Over the years I would read parts here and there. Try a little Kant, and despair. Try a little Aquinas and despair more. Finally, I decided instead of the grand project of reading every page of the Great Works, I would follow their suggested ten-year reading plan. I am now halfway through the third year, reading The Annals by Tacitus. Difficult reading, but not bad, because it deals with the Roman emperors and is source material for many things like PBS’ I Claudius … yet for the most part tedious.

Yet, when I complete one of these Great Books, I feel I better understand how ideas form who we are, and have faith the effort will be repaid through the ideas that inform my own writing.

Does Reading Have Its Own Biorhythms?

There are other times when, in the middle of a book I had enjoyed, enthusiasm vanishes. The book sits on my nightstand or in my Kindle library, and every time I think I should just pick it up and finish, my eyes grow heavy and I begin to fall asleep. Yet, if I turn to a new book that for some reason sparked my interest — about a new way to use a piece of software or promises a new exercise technique can make aches and pain and fat disappear — sleepiness falls away and I can read all night.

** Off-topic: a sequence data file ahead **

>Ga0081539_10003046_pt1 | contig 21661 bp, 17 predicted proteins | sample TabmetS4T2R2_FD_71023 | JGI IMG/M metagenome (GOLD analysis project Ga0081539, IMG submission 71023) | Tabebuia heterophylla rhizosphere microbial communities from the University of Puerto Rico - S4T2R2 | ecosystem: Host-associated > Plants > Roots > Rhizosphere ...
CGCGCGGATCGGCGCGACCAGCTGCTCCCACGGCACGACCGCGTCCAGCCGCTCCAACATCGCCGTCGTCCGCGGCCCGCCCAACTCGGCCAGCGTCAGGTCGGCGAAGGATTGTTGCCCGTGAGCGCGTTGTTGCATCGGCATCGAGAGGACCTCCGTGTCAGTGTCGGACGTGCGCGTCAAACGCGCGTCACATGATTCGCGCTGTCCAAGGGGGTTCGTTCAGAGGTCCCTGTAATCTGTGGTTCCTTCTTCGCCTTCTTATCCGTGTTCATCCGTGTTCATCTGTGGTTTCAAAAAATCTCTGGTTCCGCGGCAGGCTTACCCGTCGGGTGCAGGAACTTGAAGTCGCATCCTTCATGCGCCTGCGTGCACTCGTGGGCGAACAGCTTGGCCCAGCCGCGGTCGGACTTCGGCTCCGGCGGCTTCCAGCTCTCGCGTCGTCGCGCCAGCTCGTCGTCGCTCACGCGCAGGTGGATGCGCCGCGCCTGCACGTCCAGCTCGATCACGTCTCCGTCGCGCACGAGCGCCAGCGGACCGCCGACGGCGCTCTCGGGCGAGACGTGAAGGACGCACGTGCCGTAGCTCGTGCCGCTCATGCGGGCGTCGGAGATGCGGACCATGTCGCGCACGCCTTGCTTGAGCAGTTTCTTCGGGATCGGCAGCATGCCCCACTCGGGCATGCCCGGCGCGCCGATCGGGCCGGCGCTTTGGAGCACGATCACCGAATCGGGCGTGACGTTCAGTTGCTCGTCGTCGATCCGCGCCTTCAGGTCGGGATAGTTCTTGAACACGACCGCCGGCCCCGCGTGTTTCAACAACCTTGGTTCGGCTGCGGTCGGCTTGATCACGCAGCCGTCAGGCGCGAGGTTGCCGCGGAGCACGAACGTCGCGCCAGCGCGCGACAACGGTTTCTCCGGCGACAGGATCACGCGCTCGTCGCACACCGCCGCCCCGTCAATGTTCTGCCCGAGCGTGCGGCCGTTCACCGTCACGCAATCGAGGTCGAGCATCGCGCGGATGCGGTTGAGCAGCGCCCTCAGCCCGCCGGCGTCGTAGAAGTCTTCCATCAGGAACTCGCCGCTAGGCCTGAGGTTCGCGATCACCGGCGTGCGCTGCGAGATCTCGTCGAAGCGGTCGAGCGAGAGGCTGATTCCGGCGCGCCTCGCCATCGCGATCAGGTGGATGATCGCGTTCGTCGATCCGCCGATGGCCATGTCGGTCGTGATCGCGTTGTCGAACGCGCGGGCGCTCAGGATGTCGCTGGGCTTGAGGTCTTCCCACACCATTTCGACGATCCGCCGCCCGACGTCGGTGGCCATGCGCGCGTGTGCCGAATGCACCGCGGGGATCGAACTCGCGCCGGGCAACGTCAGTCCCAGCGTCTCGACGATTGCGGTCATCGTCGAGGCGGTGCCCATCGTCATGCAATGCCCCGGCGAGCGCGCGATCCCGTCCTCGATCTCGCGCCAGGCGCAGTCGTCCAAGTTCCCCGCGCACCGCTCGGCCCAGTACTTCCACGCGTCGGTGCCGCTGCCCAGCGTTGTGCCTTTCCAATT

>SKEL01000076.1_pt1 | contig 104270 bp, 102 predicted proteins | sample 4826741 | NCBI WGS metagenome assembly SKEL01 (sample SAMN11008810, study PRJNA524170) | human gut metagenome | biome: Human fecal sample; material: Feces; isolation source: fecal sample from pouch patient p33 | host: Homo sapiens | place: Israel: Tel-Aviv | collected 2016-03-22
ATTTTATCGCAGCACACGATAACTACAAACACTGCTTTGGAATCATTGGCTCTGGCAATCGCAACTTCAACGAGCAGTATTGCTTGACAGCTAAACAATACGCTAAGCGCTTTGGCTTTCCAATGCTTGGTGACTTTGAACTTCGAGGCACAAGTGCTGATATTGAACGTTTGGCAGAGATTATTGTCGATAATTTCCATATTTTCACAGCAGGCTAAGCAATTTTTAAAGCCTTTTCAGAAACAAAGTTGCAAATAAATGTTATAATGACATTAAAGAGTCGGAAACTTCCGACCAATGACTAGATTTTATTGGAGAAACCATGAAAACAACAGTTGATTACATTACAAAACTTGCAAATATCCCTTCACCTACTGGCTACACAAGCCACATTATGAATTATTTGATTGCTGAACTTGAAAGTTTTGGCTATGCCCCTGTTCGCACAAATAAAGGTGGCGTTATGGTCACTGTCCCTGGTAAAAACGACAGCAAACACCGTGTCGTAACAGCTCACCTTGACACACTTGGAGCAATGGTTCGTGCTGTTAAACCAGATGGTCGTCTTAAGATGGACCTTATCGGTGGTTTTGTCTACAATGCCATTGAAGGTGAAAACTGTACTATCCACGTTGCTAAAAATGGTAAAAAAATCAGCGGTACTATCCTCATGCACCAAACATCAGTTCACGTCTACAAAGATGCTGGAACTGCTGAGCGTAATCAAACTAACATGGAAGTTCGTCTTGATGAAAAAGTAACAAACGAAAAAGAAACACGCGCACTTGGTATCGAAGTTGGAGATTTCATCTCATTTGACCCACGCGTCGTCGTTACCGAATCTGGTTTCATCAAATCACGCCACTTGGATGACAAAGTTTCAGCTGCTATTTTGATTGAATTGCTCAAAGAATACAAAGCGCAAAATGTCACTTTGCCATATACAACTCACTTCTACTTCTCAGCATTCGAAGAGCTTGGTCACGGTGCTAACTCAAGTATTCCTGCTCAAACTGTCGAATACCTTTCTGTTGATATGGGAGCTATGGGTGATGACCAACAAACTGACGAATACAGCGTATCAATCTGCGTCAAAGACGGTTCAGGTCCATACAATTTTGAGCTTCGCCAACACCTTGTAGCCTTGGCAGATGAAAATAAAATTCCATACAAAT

I wonder. Are there reading biorhythms? Or cycles of desire the unconscious expresses through what it needs to read?

Maybe I can’t abandon the book that has become boring, because my unconscious knows best? Whatever the reason, I don’t abandon the book. It gets finished one day. Often through sheer determination.

Or am I just nuts? Is there something pathological going on, something akin to a phobia?

The Never Ending Stack of Books by the Bed

There is also the inconvenience: putting aside books, but not dropping them, can lead to a long list of “currently reading” on Goodreads.

This is what is on my figurative bed stand now:

A Brief History of Everything, by Ken Wilber
Nicholas Roerich, Garabed Paellian
Annals, Tacitus
Lovely, Dark, Deep, Joyce Carol Oates
Aeon Timeline User’s Guide
Letting Go, Philip Roth
Aging Backwards, Melissa White
Self-Publishing, Joanna Penn